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Christmas in Haryana

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SAFP Canada Staff Cassandra Griffin writes from the field in India.

I woke up to a white Christmas this year, but not the kind I am used to in Canada. Out my window, thick white fog hung over the paddy fields and mustard flowers that make up the landscape of Haryana in North India. It was one of the coldest days yet in the area, falling to only 2˚C during the night, but my heart was warmed by the beautiful Christmas celebrations that were going on in this corner of the world.

This year, I had the wonderful opportunity to spend my Christmas at Sanjopuram Children’s Village in Chandpur, Haryana, just a couple hours from the city of New Delhi. It is a project of Save A Family Plan’s partner St. Joseph’s Service Society in Delhi and is home to more than two hundred children. A major goal of this project is to promote inclusivity for those with disabilities, including the blind, deaf, and physically and mentally challenged, by allowing them to live and study along with normal children. The children with special needs learn from specially trained teachers, as well as from their interaction with the other students. The other children develop compassion and learn to respect and help those who have different abilities than they do.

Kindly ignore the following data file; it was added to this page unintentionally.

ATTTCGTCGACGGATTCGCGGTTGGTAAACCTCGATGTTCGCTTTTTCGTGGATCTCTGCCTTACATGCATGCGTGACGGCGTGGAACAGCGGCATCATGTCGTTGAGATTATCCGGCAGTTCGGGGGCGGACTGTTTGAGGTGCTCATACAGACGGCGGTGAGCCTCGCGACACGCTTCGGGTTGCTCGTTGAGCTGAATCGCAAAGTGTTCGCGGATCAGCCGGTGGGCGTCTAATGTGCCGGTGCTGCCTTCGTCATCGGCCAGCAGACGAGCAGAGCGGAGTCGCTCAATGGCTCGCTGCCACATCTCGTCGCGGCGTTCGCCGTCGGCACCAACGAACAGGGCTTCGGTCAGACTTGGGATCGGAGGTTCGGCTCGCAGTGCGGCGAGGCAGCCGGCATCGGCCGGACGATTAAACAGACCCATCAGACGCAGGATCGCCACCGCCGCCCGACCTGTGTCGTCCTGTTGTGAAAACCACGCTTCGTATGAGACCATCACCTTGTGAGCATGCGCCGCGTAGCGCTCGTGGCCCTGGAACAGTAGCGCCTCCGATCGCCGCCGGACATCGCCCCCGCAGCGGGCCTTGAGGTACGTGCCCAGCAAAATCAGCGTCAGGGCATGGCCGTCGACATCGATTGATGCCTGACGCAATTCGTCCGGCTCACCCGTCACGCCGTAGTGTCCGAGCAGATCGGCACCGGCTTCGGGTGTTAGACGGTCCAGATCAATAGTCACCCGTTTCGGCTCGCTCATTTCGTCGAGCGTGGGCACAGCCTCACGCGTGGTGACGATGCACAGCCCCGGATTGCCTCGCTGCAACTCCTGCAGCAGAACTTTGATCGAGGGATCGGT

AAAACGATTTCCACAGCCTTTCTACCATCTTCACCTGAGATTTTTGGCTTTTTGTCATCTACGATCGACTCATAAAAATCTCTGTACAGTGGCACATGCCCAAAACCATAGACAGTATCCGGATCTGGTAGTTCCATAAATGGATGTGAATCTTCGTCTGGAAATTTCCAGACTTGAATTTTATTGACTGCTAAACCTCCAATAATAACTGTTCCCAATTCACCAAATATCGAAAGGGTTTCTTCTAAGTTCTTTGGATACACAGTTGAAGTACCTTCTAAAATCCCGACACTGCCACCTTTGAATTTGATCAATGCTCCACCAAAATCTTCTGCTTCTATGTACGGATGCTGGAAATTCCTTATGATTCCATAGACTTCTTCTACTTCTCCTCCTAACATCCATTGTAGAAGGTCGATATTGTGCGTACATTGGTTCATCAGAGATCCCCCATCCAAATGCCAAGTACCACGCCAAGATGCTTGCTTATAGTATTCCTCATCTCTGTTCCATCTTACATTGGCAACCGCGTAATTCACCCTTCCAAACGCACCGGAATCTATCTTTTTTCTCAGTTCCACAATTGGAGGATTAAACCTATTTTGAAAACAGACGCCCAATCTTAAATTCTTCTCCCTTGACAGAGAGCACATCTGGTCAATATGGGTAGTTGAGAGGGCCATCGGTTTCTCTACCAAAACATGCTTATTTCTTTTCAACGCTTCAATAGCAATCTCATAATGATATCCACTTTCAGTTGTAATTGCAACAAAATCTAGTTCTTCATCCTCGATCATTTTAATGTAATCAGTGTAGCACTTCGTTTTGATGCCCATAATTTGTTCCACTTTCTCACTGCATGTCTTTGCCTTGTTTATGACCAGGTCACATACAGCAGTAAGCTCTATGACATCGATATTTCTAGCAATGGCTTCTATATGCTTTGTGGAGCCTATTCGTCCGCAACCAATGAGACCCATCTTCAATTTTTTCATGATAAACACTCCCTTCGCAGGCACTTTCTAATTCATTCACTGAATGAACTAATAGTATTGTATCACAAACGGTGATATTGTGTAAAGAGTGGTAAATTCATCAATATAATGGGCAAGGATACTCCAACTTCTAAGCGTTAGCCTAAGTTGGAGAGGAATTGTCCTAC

Some of the children have families to spend their holidays with, but most stay in the village and spend Christmas with the many religious sisters who manage the residences. Although I was expecting a quiet Christmas, it was anything but! In India, there is a tradition of going caroling in the nights leading up to Christmas, so for many nights, we packed all the children into a school bus with drums, shakers, and santa hats and made our way down the roughly paved roads to find others to share in our celebrations. Sometimes we’d go by foot, dancing along to the sound of the drums and our own voices with darkness all around us and the bright stars above us. Even in an area that is predominantly Hindu, the local residents greeted us as we went by.

Christmas Eve brought with it great celebrations, involving more caroling, crackers, and a long candlelight procession at midnight. On Christmas day, we shared a simple but wonderful meal prepared by the sisters and enjoyed cake and sweets. Warm clothing was distributed to needy people in the local area.

In a part of the country where marginalization and exclusion due to gender, religion, and caste persists in a very extreme way, it is wonderful to experience the inclusive and empowering atmosphere that exists at Sanjopuram. It provides an example of what is possible when we build communities based on acceptance and gives hope for the next generation to create a society where everyone is able to participate.